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Everything You Need To Know about Amino Acids for the MCAT

There are few guarantees for what content might pop up on your MCAT, but I know one thing for certain: you will see amino acids on MCAT test day. Amino acids are the fundamental building blocks of proteins and mastering the properties, structures, and functions of amino acids is essential for success on the MCAT as it forms the foundation for understanding many biochemical processes in the human body.

In this guide, we will give an outline of everything you need to know about amino acids so you know exactly what to study for MCAT success. 

Amino Acids MCAT Study Guide

Know Your Codes

Perhaps the lowest hanging fruit, and a great place to start: know the names of the amino acids, the 3-letter codes, and the 1-letter codes. Questions and passages can refer to amino acids on the MCAT in any of these formats, so it is crucial to have these memorized. For example, know that phenylalanine is also referred to as Phe and F. 

Amino Acid Structure

Start by understanding the backbone of amino acids, then move on to memorizing the side chains that make each amino acid unique. The backbone includes the amino group (-NH2), a carboxyl group (-COOH), a hydrogen atom, and a side chain (R group) attached to a central carbon atom (alpha carbon).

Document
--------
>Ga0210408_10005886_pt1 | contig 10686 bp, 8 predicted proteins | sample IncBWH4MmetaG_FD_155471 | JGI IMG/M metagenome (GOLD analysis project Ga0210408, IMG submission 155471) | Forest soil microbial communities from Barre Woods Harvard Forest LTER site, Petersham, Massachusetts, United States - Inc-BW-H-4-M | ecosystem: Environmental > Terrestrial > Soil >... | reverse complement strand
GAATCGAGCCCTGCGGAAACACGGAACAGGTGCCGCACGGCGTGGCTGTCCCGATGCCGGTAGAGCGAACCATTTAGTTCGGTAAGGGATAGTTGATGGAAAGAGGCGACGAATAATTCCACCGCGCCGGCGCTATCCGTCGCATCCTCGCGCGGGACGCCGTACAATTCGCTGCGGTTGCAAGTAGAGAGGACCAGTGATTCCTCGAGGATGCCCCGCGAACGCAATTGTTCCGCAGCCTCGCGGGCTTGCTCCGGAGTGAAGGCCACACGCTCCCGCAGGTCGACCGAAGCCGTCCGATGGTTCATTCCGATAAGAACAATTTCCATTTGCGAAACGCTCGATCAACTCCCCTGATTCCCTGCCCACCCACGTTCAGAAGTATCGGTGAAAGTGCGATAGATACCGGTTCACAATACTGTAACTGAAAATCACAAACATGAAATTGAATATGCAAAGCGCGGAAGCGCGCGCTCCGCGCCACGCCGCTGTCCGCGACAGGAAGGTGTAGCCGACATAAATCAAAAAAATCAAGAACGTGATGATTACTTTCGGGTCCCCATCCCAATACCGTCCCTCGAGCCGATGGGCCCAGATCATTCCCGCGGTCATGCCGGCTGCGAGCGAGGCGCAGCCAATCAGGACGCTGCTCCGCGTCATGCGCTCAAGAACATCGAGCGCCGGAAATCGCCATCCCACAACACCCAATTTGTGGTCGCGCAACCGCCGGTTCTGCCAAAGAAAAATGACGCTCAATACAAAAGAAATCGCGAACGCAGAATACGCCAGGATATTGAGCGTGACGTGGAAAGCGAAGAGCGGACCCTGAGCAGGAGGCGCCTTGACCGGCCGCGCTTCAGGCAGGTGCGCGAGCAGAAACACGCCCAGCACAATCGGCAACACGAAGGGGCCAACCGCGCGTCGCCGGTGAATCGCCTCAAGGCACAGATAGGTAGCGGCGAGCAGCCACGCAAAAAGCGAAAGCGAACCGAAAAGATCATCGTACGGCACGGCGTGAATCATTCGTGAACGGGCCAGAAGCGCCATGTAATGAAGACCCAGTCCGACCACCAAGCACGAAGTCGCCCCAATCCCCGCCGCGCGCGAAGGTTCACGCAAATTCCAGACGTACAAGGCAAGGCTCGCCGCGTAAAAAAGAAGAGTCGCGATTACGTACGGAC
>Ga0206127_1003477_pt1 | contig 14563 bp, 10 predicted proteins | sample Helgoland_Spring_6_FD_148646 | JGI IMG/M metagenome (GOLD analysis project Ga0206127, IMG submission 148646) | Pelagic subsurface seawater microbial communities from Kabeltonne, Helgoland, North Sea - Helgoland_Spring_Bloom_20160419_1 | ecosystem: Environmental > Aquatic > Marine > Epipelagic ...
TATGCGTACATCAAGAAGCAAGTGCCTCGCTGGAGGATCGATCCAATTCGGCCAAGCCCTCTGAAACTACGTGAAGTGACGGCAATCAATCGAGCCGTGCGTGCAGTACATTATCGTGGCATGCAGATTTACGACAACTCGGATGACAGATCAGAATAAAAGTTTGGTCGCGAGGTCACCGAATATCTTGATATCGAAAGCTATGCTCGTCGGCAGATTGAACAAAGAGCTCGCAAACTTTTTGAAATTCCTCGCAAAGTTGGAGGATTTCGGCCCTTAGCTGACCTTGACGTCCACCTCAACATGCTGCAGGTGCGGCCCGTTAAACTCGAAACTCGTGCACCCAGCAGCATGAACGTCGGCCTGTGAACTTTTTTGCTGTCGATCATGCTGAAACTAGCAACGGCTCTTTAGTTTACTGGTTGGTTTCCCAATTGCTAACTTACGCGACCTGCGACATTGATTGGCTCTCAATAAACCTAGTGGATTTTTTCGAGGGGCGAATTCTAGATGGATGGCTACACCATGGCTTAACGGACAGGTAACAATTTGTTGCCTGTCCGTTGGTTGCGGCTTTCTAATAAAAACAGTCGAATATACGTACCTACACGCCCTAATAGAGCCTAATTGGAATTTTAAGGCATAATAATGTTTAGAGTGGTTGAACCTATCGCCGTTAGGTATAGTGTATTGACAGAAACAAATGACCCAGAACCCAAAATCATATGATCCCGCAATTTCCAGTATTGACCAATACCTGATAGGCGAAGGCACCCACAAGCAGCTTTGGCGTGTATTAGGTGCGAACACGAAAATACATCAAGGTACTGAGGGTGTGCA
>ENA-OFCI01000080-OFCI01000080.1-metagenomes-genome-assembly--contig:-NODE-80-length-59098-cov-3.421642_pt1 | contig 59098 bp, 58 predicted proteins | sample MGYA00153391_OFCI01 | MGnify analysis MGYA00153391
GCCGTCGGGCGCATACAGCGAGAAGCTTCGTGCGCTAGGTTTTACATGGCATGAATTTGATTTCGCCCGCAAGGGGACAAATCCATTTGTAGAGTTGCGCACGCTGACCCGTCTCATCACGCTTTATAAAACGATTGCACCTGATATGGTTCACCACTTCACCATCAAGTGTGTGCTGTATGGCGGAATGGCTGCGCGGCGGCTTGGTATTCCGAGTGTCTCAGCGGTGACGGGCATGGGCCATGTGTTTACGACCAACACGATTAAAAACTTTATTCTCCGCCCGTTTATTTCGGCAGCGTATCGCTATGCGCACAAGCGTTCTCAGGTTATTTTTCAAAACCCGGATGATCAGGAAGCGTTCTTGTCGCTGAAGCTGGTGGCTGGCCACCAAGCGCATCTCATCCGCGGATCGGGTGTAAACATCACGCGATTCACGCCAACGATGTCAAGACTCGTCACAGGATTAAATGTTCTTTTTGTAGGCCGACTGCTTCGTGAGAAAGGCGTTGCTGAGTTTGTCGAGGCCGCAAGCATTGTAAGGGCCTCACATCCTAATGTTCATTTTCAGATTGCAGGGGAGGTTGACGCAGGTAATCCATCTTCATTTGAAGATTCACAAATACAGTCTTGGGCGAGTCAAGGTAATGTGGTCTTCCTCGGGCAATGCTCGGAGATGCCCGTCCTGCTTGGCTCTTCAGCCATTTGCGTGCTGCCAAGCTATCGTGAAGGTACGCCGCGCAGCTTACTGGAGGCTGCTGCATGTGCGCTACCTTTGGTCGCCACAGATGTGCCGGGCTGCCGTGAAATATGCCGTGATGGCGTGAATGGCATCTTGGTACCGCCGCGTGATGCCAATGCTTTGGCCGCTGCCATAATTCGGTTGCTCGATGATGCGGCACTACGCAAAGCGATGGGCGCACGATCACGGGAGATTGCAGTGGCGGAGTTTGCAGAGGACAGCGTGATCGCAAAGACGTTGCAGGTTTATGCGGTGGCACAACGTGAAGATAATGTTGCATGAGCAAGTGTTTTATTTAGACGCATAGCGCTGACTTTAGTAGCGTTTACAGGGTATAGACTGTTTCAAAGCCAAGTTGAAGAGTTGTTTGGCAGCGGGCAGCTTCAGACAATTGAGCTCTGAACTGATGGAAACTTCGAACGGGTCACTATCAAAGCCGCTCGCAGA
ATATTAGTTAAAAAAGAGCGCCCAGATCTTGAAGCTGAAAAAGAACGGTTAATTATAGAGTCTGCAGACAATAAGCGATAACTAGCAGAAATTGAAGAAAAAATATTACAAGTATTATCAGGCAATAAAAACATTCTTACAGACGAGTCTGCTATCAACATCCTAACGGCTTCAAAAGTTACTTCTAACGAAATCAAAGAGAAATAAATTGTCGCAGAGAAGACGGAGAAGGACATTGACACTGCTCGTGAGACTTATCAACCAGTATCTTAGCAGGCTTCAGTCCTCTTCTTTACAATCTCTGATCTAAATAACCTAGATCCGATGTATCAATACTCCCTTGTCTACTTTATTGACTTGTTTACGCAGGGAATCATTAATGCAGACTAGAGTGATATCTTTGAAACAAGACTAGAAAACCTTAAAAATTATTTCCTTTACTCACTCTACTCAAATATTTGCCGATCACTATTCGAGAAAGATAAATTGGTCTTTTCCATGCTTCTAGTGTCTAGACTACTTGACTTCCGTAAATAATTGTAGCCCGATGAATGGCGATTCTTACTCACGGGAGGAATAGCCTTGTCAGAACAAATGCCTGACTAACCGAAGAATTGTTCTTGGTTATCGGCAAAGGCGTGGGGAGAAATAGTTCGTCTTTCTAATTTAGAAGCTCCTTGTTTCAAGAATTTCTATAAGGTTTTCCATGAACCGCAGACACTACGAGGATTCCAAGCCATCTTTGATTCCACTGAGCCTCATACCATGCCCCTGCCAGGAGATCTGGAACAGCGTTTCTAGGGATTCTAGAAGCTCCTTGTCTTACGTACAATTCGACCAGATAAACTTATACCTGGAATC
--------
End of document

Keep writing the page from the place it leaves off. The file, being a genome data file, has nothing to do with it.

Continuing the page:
Classification of Amino Acids

As you learn the side chains, work on categorizing the amino acids based on their properties. Amino acids can be classified into the following groups: 

  1. Non-polar, aliphatic (ex: glycine, alanine)
  2. Aromatic (ex: phenylalanine, tyrosine)
  3. Polar, uncharged (ex: serine, threonine)
  4. Positively charged (basic) (ex: lysine, arginine)
  5. Negatively charged (acidic) (ex: aspartic acid, glutamic acid)

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Essential vs. Non-essential Amino Acids

Essential amino acids cannot be synthesized by the body and must be obtained from the diet, while non-essential amino acids can be synthesized by the body. The nine essential amino acids are:

  1. Histidine
  2. Isoleucine
  3. Leucine
  4. Lysine
  5. Methionine
  6. Phenylalanine
  7. Threonine
  8. Tryptophan
  9. Valine

A good MCAT mnemonic for this is PVT TIM HiLL. The non-essential amino acids are… all the rest!

Isoelectric Point (pI)

The isoelectric point (pI) of an amino acid is the pH at which it carries no net electrical charge. It can be calculated based on the pKa values of the amino and carboxyl groups. It is NOT important to memorize the pI of each amino acid, but understand how to calculate it given the pKa values of the amino and carboxyl groups.

When in doubt, look back at AAMC practice questions and questions from your MCAT practice exams on this topic to see how it is tested. Pro tip: it can be super helpful to study this alongside titrations!

Peptide Bonds

Peptide bonds form between the carboxyl group of one amino acid and the amino group of another, resulting in the formation of a dipeptide and water molecule. That means this is classified as a condensation reaction that forms a product containing an amide.